I know now not to even call it a liver disease. It doesn't pass from liver to liver. It passes from blood to blood.
If we could just seperate the blood disease from the stigma of being somehow 'dirty', maybe then we would see some real research.
Like AIDS was considered a 'life style' disease and so much time was wasted on 'life style' issues instead of the AIDS virus. Now AIDS is a pandemic disease that is mostly sexually transmitted in Africa.
As long as hep c is considered a junkie disease, the sufferers will not see an effort to rid out country of it. the moral majority controlls the purse strings and they think that AIDS and hep c are god's punishment.
My goodness it's been a long time. Well I'm glad to see you here and hope you have been well. How are things with you? Have your sx gone? How long post tx are you now? Did you ever get a post PCR? Maybe you posted this stuff but I never saw it. I've wondered how you are more than once. Anyway, glad to hear from you. LL
The fact that hepatitis c is primarily a blood born disease doesn't change the basic fact that it is a liver disease. Blood is merely the most frequent mode of transmission. I assume almost any serious disease has implications beyond the primary organ affected. Heart disease is not transmitted heart to heart but I don't have any trouble labeling it heart disease. Hepatitis is by definition a liver disease. But what that has to do with the study cited escapes me. I personally don't have an opinion about the impact, if any, that marijuana has on fibrosis. I agree that the study was limited and the article certainly doesn't go into detail but I can't defend or argue the conclusion that frequent marijuana use increases fibrosis progression because I have no idea whether or not it does. I definitely didn't intend on sponsoring the article - I just found it interesting and since marijuana use has been discussed frequently I thought some people might be interested in reading it. Mike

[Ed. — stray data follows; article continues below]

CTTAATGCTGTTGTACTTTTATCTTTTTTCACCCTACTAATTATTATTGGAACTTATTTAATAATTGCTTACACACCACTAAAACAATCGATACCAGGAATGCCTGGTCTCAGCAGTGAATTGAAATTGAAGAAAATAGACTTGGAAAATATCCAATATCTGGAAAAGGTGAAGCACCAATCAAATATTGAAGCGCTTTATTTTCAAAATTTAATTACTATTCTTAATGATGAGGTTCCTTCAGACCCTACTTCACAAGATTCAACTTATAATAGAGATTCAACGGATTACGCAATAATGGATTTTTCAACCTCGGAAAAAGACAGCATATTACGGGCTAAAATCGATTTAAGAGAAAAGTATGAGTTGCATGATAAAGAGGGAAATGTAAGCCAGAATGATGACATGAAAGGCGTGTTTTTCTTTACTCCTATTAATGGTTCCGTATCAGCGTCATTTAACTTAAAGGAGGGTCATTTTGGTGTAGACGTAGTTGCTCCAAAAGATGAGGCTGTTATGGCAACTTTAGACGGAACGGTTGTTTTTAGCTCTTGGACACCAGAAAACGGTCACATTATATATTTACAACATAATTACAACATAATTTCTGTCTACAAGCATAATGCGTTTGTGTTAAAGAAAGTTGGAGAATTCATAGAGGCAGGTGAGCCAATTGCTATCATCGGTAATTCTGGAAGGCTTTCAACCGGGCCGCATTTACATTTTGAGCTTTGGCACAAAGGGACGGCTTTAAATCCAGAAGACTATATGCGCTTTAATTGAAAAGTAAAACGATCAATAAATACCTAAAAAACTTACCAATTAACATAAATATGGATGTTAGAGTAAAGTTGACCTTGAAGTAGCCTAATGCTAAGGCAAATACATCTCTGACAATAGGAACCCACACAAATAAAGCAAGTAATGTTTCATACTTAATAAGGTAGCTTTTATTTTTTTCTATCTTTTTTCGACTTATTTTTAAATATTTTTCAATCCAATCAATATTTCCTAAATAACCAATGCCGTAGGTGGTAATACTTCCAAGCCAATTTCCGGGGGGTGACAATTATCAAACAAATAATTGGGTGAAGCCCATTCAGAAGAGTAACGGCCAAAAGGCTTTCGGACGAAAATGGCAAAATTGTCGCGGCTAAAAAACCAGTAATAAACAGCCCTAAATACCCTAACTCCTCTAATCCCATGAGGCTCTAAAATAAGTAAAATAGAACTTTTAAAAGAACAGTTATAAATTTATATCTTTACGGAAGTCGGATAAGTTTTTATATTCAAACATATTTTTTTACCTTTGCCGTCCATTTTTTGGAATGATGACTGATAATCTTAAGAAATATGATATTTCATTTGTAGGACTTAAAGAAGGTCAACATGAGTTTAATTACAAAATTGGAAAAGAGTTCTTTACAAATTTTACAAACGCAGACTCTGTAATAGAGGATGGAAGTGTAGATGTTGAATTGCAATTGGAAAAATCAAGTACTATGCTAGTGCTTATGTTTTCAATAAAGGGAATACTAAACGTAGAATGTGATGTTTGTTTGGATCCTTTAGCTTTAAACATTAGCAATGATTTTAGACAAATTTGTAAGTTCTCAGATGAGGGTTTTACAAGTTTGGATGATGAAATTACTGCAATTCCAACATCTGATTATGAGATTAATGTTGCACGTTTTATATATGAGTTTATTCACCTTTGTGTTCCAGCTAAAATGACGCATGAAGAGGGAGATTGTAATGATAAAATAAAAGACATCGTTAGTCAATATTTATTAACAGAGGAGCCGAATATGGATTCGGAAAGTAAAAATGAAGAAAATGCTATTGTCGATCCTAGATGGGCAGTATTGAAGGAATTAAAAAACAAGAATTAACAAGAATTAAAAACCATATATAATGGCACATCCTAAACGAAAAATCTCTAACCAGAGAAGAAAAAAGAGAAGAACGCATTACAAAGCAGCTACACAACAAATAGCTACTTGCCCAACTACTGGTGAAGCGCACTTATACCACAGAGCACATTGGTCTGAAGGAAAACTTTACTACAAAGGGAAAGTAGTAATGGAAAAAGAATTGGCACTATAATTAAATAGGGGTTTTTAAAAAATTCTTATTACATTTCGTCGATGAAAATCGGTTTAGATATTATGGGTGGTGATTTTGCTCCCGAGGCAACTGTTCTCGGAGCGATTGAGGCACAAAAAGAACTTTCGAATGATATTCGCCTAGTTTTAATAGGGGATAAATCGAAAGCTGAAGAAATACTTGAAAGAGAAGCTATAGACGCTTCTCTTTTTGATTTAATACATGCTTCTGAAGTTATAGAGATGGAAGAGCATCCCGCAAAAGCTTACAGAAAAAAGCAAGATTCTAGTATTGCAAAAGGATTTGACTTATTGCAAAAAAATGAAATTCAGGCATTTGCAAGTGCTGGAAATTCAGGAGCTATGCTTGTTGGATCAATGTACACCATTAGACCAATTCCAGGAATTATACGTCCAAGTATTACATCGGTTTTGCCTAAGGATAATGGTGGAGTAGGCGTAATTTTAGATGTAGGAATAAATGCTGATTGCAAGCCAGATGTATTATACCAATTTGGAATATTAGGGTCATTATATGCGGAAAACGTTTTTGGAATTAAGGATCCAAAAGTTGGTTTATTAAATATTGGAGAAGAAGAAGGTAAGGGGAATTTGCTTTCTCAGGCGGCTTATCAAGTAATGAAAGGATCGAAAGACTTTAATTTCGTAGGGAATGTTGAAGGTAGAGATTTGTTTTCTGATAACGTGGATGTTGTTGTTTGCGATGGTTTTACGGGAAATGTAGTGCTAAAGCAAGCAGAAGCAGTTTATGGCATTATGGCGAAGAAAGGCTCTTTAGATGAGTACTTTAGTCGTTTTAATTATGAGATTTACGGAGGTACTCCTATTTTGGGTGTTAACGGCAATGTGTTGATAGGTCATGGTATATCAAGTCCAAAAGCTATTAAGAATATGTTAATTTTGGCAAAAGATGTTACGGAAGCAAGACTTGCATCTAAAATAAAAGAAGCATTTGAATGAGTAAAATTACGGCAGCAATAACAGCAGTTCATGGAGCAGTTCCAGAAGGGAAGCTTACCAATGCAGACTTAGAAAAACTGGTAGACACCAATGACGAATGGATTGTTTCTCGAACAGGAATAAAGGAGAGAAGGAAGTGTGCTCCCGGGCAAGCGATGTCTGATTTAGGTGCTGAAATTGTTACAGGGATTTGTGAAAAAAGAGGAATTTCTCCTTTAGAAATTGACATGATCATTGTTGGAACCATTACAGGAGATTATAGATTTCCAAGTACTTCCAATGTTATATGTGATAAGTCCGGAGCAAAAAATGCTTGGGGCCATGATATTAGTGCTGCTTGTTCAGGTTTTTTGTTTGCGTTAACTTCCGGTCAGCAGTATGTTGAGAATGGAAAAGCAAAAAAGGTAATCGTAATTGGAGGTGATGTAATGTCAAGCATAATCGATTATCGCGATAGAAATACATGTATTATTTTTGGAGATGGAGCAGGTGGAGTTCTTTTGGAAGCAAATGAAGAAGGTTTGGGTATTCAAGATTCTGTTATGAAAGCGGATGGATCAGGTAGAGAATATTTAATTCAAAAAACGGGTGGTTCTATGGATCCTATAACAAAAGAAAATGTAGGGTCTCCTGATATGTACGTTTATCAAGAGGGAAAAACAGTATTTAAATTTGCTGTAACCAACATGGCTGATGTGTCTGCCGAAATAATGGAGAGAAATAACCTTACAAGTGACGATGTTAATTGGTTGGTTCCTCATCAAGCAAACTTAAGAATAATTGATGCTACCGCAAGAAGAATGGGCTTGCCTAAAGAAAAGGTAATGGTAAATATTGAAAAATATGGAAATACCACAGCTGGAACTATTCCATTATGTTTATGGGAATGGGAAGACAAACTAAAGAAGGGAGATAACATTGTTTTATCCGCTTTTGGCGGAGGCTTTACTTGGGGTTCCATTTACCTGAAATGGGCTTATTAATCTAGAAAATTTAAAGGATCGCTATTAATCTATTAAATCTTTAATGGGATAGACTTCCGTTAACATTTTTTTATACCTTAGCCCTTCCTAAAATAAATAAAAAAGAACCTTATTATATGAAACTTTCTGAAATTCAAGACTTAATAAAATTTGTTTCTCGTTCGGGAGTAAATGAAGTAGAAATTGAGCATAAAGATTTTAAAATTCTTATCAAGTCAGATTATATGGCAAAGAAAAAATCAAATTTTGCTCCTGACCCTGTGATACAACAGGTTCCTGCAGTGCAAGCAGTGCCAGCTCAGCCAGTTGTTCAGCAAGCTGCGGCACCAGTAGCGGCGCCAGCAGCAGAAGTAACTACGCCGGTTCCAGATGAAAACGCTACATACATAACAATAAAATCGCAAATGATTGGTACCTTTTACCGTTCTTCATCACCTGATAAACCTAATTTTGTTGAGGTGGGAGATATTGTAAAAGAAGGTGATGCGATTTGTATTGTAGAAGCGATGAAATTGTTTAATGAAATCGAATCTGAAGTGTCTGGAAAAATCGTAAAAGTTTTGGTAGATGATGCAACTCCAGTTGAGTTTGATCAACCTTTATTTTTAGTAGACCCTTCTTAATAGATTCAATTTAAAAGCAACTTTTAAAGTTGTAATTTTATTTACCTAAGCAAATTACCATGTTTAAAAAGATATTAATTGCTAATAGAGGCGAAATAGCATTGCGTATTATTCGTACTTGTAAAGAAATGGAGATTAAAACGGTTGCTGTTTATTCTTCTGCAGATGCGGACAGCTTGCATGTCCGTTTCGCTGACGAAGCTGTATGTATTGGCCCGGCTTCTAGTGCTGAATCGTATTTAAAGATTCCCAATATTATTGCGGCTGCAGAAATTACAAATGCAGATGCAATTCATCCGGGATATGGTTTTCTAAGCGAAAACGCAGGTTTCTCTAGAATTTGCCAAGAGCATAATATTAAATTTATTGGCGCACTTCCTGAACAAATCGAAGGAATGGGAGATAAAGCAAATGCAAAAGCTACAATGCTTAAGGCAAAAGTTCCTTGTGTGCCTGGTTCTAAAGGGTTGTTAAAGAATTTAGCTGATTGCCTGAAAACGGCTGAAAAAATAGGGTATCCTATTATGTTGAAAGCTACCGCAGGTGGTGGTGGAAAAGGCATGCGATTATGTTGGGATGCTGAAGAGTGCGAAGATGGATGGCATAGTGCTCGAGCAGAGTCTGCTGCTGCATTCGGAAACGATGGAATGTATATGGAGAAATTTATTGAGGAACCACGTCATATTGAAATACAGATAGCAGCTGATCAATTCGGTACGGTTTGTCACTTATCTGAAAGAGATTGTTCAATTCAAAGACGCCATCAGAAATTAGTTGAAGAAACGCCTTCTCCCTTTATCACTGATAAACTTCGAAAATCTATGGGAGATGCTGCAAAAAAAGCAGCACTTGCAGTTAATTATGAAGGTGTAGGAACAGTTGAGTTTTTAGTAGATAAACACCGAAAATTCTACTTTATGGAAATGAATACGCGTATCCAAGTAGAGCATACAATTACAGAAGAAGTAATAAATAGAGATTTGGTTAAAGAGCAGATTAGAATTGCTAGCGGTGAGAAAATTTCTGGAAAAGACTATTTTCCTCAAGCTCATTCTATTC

I had labs drawn 12/7 and I'm still clear. I was going to wait until next month but I figured that since I was getting labs anyway I may as well get the Heptimax. I knew that if I saw my enzymes elevated I'd worry so I just got it done. December 27th will be 6 months post tx so it is looking good for me - I think. If I do reach SVR I will attribute it to the extended tx at full dose. On the article I posted it had numbers for transplant patients and SVR and those stats looked very discouraging. I think they were dosing at 800 mg. ribavirin and I get the impression that generally that is too low of a dose. Anyway I wanted to tell you my news but was hesitant because of your diappointing results. You seem to have handled it as well as anyone could have and after the long course of tx I know it must be hard. This disease is a *****. When people ask me about hep c I tell them it's hard to give to anyone and even harder to get rid of - at least it was for me. Mike